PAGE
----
Angle sensor 122 may be positioned on the crankshaft of the internal combustion engine and supplies a high-resolution angle signal W relating to the angular position of the crankshaft. Alternatively, the angle sensor can also be positioned on the camshaft of the internal combustion engine.
Also positioned on the internal combustion engine are a first adjuster 130 and a second adjuster 135. The adjusters and the sensors are connected to a control unit 110.
Signal P of pressure sensor 120 and signal W of angle sensor 122 arrive at an evaluation unit 140 that may constitute a subunit of control unit 110. Evaluation unit 140 supplies signals GP and WM to a functional unit 150. The functional unit in turn acts upon first adjuster 130 with a first control output Ai and on second adjuster 135 with a second control output B. First control output Ai may be an individual-cylinder control output that is individually definable for each cylinder. The second control output is an engine-wide control output for activating adjuster 135, which controls a global variable.
First control outputs Ai may be the activation durations and/or activation onsets of an injection. Provision can be made for subdividing an injection operation of the working cycle into several sub-injections. In this context, control output Ai is the activation duration and/or activation onset of at least one of the sub-injections. Usually at least one main injection, at least one pre-injection, and at least one post-injection are provided as the sub-injections. The procedure according to the present invention is advantageous in particular in the case of the main injection and the pre-injection. In addition or alternatively to the activation duration and/or activation onset, the injection rate curve of the sub-injections can also be defined. This is the change in injection quantity as a function of time or angular unit.
The engine-wide control outputs used are, in particular, the boost pressure and/or the control outputs influencing the air quantity delivered to the internal combustion engine, for example the exhaust gas recirculation rate and/or the injection pressure and/or rail pressure.
Also delivered to functional unit 150 are the output signals of a further functional unit 170 which, like functional unit 150, processes the output signals of further sensors 160 that can also be positioned in the region of the internal combustion engine. Further functional unit 170 can be, for example, a control unit for controlling exhaust gas recirculation or one of the aforesaid global control outputs.
The cylinder pressure curves Pi of all the cylinders may be detected individually using combustion-chamber pressure sensors. An alternative is that only one cylinder, treated as representative, is equipped with a pressure detection system. In either case, a high-resolution angle signal W is used as a reference variable for calculating the angular position and the gradient. Alternatively, the time can also be used to calculate only a gradient.
The pressure P and angle W sensor signals are delivered to evaluation unit 140, which may be a component of the engine control system. The evaluation unit 140 generates feature variables GP, which may be delivered as actual values to a closed-loop control system and/or may be limited to permissible values by comparison to one or more threshold values.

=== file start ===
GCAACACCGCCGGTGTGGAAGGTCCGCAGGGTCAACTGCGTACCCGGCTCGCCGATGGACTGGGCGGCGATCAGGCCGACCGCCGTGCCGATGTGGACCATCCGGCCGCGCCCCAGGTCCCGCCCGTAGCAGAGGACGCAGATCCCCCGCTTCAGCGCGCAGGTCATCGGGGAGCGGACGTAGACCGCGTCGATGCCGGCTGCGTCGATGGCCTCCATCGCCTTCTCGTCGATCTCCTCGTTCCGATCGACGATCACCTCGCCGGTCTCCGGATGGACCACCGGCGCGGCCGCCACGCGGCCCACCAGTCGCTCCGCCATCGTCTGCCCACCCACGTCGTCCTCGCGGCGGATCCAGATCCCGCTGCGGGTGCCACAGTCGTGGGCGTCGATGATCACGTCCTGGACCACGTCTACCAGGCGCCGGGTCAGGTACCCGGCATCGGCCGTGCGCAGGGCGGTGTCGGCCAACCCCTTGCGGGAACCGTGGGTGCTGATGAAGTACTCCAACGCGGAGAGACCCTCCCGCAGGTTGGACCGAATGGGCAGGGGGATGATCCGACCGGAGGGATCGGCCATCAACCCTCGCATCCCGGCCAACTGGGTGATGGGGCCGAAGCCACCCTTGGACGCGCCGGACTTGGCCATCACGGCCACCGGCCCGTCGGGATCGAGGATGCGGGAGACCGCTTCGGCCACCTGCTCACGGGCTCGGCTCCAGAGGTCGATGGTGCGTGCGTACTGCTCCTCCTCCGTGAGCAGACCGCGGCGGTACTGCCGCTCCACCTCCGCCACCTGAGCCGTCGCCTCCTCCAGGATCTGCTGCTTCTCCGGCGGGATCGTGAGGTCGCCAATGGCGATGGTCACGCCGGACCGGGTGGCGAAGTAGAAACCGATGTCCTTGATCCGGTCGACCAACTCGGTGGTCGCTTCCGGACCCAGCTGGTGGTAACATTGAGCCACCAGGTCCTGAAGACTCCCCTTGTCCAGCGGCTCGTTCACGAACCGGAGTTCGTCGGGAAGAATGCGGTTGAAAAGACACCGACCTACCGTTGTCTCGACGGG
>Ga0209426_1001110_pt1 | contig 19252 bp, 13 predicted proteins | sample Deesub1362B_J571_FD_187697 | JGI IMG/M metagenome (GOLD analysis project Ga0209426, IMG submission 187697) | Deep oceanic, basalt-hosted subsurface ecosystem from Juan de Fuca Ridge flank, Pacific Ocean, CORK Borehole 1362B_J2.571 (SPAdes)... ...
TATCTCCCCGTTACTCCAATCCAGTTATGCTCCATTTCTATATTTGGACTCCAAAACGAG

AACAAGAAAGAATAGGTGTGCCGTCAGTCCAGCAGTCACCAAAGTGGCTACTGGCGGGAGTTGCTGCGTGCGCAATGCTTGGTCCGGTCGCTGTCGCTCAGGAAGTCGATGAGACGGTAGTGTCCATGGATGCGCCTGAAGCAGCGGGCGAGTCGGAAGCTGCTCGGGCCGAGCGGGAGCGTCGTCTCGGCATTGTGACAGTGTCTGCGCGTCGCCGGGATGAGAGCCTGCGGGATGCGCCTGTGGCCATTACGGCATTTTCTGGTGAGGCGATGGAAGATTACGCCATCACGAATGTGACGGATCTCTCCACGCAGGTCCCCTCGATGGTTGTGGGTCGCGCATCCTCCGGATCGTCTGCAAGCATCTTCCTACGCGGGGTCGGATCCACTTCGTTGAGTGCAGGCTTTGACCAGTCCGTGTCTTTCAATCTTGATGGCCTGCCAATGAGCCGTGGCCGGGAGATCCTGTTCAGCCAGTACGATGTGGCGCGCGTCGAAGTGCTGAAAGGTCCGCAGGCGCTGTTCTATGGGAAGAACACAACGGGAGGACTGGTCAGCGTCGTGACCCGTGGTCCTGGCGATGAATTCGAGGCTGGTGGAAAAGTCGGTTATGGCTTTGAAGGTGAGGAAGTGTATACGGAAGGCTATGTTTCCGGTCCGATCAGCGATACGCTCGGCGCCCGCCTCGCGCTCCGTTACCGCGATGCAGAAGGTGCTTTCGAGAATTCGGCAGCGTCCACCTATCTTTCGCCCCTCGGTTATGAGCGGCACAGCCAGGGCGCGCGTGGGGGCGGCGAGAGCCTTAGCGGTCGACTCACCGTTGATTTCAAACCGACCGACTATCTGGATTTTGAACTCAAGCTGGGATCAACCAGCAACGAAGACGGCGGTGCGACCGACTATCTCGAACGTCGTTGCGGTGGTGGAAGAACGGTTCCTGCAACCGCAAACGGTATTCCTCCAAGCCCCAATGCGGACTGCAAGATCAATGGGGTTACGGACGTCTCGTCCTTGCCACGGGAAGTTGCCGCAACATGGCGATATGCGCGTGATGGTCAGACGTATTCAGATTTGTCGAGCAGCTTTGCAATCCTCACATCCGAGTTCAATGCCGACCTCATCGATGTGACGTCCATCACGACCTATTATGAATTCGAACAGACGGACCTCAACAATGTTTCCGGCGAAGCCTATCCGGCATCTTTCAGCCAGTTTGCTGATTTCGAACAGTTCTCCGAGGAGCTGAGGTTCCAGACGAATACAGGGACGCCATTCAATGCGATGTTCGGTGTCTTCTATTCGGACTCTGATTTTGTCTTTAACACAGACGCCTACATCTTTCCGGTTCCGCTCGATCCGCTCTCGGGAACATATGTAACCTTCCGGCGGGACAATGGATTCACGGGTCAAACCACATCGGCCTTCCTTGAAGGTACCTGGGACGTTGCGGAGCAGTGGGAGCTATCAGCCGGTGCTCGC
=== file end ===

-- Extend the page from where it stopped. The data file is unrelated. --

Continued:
One or more of the following variables may be determined: the absolute maximum of the pressure gradient, (and) the angular position of the maximum pressure gradient. It is particularly advantageous if, in addition, relative maxima of the pressure gradient and/or of its corresponding angular positions are also determined.
The absolute maximum may be determined within different angular ranges. This makes possible, for example, deliberate allocation to different sub-injections.
Control unit 110 contains functional unit 150, which performs closed-loop control of the pressure gradient. In an example embodiment, the functional unit functions such that when permissible limit values are exceeded, an entry is made in a fault memory, or a controlled intervention is made in such a way that the cylinder pressure gradient decreases.
Coordination of the control outputs in accordance with a suitable intervention strategy is accomplished in consideration of further input variables that derive either from sensors or from other functions of the engine control system. Conventional cylinder-pressure-based features, for example pressure differences with respect to the compression curve or average pressure contributions from different combustion phases, can also be employed as an indication of individual injection quantities in order to detect the individual effects of the injections. In that respect, the invention described here expands upon known cylinder pressure-based engine control systems.
In order to assess possible hazards to elements of the internal combustion engine, for example the piston ring seal, the absolute magnitude of the cylinder pressure may be also be used in the context of the evaluation.
Ordinary cylinder-pressure-based closed-loop control systems give no consideration to the cylinder-pressure signal differentiated as to time or crank angle, or consider it only in order to recognize combustion onset. The cylinder-pressure signal differentiated as to time and/or as to crank angle contains, directly and indirectly, additional information about the kind of energy conversion and its effect on engine behavior, e.g. in terms of combustion noise or piston ring stress.
According to the present invention, the kind of energy conversion and its effect on engine behavior may be implemented as a function of injection characteristics such as the quantity and activation onset of the various sub-injections and/or the injection rate curve by way of control unit 110 and thus maintained in a closed control loop. Optimization of the internal combustion engine during operation is thus extended to additional target variables.